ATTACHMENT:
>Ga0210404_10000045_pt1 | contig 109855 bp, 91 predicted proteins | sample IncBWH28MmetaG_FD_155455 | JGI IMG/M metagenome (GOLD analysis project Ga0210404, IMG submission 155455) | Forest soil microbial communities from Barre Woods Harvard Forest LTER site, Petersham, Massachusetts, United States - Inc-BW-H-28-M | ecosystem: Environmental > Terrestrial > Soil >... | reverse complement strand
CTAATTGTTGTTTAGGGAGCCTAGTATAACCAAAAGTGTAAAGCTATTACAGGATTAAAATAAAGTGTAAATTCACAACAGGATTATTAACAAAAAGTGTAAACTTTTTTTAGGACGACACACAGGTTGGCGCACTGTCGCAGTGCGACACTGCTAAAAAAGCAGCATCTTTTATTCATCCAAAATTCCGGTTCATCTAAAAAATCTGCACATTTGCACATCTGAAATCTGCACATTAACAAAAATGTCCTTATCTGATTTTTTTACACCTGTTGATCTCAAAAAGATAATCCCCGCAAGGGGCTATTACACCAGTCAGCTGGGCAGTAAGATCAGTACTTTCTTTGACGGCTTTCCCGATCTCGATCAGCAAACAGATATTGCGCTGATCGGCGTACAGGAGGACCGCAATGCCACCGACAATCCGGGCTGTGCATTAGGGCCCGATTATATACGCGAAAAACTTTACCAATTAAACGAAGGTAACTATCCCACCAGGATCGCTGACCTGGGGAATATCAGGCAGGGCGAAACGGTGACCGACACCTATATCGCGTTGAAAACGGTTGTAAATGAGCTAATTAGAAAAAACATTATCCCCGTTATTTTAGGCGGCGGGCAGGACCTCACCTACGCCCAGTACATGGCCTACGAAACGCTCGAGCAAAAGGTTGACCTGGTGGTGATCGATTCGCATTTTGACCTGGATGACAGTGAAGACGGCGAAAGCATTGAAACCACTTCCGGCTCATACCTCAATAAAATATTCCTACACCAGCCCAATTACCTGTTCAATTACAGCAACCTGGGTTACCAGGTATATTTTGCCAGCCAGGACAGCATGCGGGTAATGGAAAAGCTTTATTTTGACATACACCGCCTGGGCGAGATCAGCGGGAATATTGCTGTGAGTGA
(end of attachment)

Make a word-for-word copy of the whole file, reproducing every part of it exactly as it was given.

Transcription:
>Ga0210404_10000045_pt1 | contig 109855 bp, 91 predicted proteins | sample IncBWH28MmetaG_FD_155455 | JGI IMG/M metagenome (GOLD analysis project Ga0210404, IMG submission 155455) | Forest soil microbial communities from Barre Woods Harvard Forest LTER site, Petersham, Massachusetts, United States - Inc-BW-H-28-M | ecosystem: Environmental > Terrestrial > Soil >... | reverse complement strand
CTAATTGTTGTTTAGGGAGCCTAGTATAACCAAAAGTGTAAAGCTATTACAGGATTAAAATAAAGTGTAAATTCACAACAGGATTATTAACAAAAAGTGTAAACTTTTTTTAGGACGACACACAGGTTGGCGCACTGTCGCAGTGCGACACTGCTAAAAAAGCAGCATCTTTTATTCATCCAAAATTCCGGTTCATCTAAAAAATCTGCACATTTGCACATCTGAAATCTGCACATTAACAAAAATGTCCTTATCTGATTTTTTTACACCTGTTGATCTCAAAAAGATAATCCCCGCAAGGGGCTATTACACCAGTCAGCTGGGCAGTAAGATCAGTACTTTCTTTGACGGCTTTCCCGATCTCGATCAGCAAACAGATATTGCGCTGATCGGCGTACAGGAGGACCGCAATGCCACCGACAATCCGGGCTGTGCATTAGGGCCCGATTATATACGCGAAAAACTTTACCAATTAAACGAAGGTAACTATCCCACCAGGATCGCTGACCTGGGGAATATCAGGCAGGGCGAAACGGTGACCGACACCTATATCGCGTTGAAAACGGTTGTAAATGAGCTAATTAGAAAAAACATTATCCCCGTTATTTTAGGCGGCGGGCAGGACCTCACCTACGCCCAGTACATGGCCTACGAAACGCTCGAGCAAAAGGTTGACCTGGTGGTGATCGATTCGCATTTTGACCTGGATGACAGTGAAGACGGCGAAAGCATTGAAACCACTTCCGGCTCATACCTCAATAAAATATTCCTACACCAGCCCAATTACCTGTTCAATTACAGCAACCTGGGTTACCAGGTATATTTTGCCAGCCAGGACAGCATGCGGGTAATGGAAAAGCTTTATTTTGACATACACCGCCTGGGCGAGATCAGCGGGAATATTGCTGTGAGTGA